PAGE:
Ha, I'm immune (4, Informative)

StikyPad (445176) | more than 7 years ago | (#17229598)

since a) I don't talk to anybody, and b) even if I did, I wouldn't trust what they said.

Sigh.

You mean? (2, Funny)

BCW2 (168187) | more than 7 years ago | (#17229624)

I've been wrong when I thought all advertising was viral?

I was 15 hours short of a marketing degree when I realized i wasn't qualified, I have a conscience!

Re:You mean? (1)

Eagleartoo (849045) | more than 7 years ago | (#17229780)

I've been wrong when I thought all advertising was viral?

I was 15 hours short of a marketing degree when I realized i wasn't qualified, I have a conscience!
wow . . .
That makes me cry a little, maybe that's why I feel myself dying inside a little more everyday.

Were all Slashdotters born yesterday? (2, Insightful)

xxxJonBoyxxx (565205) | more than 7 years ago | (#17229626)

Were all Slashdotters born yesterday, or just the original poster?

Previously, consumers themselves set the buzz. But lately advertisement firms are stepping up to the plate themselves, seeding the market with buzz that looks independent of the company, but is in fact funded by them.


For Christ's sake, this has been the way the world has worked for thousands of years. (Remember the story about John the Baptist starting the buzz about the "one who comes after"?)

"Consumers" have NEVER "set the buzz." If you think otherwise, I'd like to meet you, because there's a good chance you'll be buying whatever I'm pitching in 3-6 months. (And you'll think it was your idea too.)

No Such Thing as Negative Publicity (1)

mandelbr0t (1015855) | more than 7 years ago | (#17229642)

I think a lot of viral marketing is based on the idea that there's no such thing as negative publicity. Judging by most people's reactions when they find out about such ploys, there really isn't. Someone always apologizes for the marketer, or talks about how clever the campaign was, or simply refuses to believe that the marketer is doing anything unethical. As someone pointed out, there *is* something unethical about these campaigns; they abuse the trust we place in someone for appearing to be independent from the organization, thus enabling them the ability to give what appears to be an unbiased review.

The only negative publicity we can deservedly give these hype-sters is non-publicity. Don't go nuts when a fraud or hoax is exposed; simply ignore it. You'll probably forget all about it in another week.

mandelbr0t

Viral (1, Informative)

Anonymous Coward | more than 7 years ago | (#17229654)

Viral as i've always played it is using something like...

Come to my business..

We take a photo of you enjoying yourself.. (with your permission)

We make the photo available to you online...

We allow you to send the photo to your friends (or rather links to the photo).. ... you get the idea...

A business "planting buzz" is just that.. it's a gorilla technique but if it's paid for, it's paid for, and that isn't speech it is commercial speech.. I would like those two to be treated the same but the law doesn't see it that way..

Commercial speech that is misleading is usually called fraud.. The particular fraud would seem with "good buzz" to be aimed at lowering the transaction cost, the risk that some new product or service sucks... sucking in consumers to making purchases based on false endorcements and recommendations..

The age of the cynical bastard (3, Interesting)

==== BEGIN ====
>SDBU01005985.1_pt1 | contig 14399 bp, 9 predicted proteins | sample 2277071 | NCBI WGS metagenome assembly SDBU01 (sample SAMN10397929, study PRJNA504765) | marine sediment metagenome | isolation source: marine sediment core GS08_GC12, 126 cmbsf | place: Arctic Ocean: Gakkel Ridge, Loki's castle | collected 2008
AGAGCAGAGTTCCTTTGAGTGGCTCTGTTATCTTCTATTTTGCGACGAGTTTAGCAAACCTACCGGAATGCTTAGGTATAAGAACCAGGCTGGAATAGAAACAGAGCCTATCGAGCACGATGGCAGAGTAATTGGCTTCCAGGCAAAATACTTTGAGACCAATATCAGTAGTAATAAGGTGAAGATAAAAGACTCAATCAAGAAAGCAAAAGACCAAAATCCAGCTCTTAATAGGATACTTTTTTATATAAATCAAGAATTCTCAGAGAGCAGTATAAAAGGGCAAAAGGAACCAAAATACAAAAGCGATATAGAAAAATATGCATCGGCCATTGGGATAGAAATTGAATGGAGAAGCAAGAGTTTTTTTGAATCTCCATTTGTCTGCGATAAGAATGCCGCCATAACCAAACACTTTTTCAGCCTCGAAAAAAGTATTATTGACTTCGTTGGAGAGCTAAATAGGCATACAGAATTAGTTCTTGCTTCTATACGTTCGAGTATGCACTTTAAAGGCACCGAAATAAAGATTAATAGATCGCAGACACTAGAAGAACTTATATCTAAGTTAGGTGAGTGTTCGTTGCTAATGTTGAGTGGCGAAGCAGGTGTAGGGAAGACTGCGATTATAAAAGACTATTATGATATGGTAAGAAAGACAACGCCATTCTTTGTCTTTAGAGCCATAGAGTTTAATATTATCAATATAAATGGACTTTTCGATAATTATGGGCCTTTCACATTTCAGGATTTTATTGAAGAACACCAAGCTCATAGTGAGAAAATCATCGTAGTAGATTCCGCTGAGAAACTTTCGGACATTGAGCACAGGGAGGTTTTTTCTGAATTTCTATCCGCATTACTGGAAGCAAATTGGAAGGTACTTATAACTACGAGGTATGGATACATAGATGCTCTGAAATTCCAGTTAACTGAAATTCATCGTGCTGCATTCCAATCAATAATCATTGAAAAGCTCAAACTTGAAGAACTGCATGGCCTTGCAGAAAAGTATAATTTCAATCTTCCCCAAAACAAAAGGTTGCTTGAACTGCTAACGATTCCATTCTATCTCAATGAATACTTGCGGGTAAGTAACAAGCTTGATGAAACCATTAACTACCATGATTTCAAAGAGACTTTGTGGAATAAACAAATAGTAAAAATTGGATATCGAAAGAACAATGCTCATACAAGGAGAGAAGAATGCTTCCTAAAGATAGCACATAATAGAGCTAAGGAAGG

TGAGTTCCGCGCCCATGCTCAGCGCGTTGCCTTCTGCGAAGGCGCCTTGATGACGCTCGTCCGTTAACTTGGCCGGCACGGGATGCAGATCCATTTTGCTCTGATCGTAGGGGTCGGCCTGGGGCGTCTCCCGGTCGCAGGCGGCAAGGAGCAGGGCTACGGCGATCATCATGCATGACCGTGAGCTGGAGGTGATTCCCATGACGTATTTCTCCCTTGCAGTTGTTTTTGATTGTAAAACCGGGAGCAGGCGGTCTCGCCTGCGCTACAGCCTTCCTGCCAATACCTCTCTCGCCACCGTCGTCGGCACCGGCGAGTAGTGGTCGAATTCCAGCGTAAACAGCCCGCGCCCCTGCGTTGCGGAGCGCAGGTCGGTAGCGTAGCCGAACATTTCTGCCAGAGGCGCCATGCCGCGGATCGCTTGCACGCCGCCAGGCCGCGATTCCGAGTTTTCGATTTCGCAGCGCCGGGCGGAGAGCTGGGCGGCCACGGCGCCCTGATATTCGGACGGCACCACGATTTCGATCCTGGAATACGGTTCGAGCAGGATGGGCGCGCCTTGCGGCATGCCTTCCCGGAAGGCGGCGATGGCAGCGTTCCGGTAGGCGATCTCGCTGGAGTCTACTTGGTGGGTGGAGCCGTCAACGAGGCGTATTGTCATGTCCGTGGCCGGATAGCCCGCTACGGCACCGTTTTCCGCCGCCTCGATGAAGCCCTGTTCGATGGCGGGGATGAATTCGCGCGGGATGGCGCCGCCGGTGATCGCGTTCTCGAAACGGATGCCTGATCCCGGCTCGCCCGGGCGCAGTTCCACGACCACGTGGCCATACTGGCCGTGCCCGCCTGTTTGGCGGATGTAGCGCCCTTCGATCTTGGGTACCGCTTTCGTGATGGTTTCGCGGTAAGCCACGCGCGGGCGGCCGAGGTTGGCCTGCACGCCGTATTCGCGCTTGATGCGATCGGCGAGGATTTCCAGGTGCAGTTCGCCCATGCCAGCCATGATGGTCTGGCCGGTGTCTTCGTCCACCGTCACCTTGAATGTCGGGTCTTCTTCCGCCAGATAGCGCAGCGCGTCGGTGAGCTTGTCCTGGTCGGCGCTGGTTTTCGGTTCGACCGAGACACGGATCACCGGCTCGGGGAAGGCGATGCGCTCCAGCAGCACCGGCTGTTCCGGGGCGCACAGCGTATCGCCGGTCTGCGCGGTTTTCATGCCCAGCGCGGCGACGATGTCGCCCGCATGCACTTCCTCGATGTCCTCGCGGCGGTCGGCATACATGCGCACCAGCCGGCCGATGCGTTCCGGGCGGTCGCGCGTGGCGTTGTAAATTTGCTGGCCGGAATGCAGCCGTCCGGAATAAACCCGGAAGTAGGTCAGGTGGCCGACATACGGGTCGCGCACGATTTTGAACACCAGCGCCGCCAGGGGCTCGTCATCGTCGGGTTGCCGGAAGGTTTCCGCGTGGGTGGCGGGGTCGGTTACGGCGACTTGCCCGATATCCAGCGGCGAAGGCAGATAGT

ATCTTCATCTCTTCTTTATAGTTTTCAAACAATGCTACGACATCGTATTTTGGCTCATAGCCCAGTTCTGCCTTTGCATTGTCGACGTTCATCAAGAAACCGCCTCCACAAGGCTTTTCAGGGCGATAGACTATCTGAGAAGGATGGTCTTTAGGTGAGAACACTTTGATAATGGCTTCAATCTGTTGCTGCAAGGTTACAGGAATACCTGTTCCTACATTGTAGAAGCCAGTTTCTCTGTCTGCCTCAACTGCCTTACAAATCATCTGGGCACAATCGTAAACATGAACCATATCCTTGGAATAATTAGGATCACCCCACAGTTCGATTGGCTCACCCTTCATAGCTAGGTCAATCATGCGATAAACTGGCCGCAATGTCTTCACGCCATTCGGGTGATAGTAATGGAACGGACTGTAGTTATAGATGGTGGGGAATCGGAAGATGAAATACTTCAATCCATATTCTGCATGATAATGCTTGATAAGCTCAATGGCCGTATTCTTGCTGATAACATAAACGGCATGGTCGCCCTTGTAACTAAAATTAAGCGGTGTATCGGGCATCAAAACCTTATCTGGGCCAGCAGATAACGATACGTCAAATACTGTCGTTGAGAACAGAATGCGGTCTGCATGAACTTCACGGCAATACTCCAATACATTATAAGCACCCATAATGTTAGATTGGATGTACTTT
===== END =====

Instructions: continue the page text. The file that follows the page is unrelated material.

gosand (234100) | more than 7 years ago | (#17229658)

My friends have long considered me to be a cynical bastard, because I always question the validity of everything. Nothing is ever what it seems, there is always some kind of not-so-well-hidden advertising, product pushing, and damn-near lying. It has turned me off of a lot of TV and music, and I generally get very irritated when I come across sneaky marketing and/or advertising. It makes it pretty hard to believe anything anymore, and really shows the power of how we present things. (not to mention the gullibility of most people) I don't shop and Wal*Mart because I think they are scumbags, I don't partake of anything Disney. But it seems that it is almost unavoidable these days.


Hell, I don't even know what my point is in posting... I guess I just wish that more people would question these things and take a stand against them, because that is the only way they'll go away. But most people just don't seem to care.

Re:The age of the cynical bastard (1)

StupidMBA (1039062) | more than 7 years ago | (#17229886)

It makes it pretty hard to believe anything anymore,....

You and me both!

And, I'd like to add, I have been burned by referals by friends and acquaintances. Sometimes, they're pretty crappy shoppers or don't know anything about the product. How many of you would go and get a recomendation for a computer from your grandma? Me niether.

Someimes folks like a product or service based on their own values - they may like cheap and aduquate and others prefer expensive and awesome service. I learned to ask really pointed questions about their opinion before considering it.

Re:The age of the cynical bastard (1)

jazman_777 (44742) | more than 7 years ago | (#17230040)

I guess I just wish that more people would question these things and take a stand against them, because that is the only way they'll go away. But most people just don't seem to care.


Most people's innards aren't being eaten out by caring themselves to death about minor things. Most people can not care about these things one whit, and their lives aren't ruined.

I heard about this... (2, Funny)

Clever7Devil (985356) | more than 7 years ago | (#17229684)

...And let me tell you guys: This new program from the FTC is excellent. Don't listen to what those Capitalism(TM) and Free Speech(TM) fanboi's tell you.

Updates on TechCrunch (1)

otisg (92803) | more than 7 years ago | (#17229810)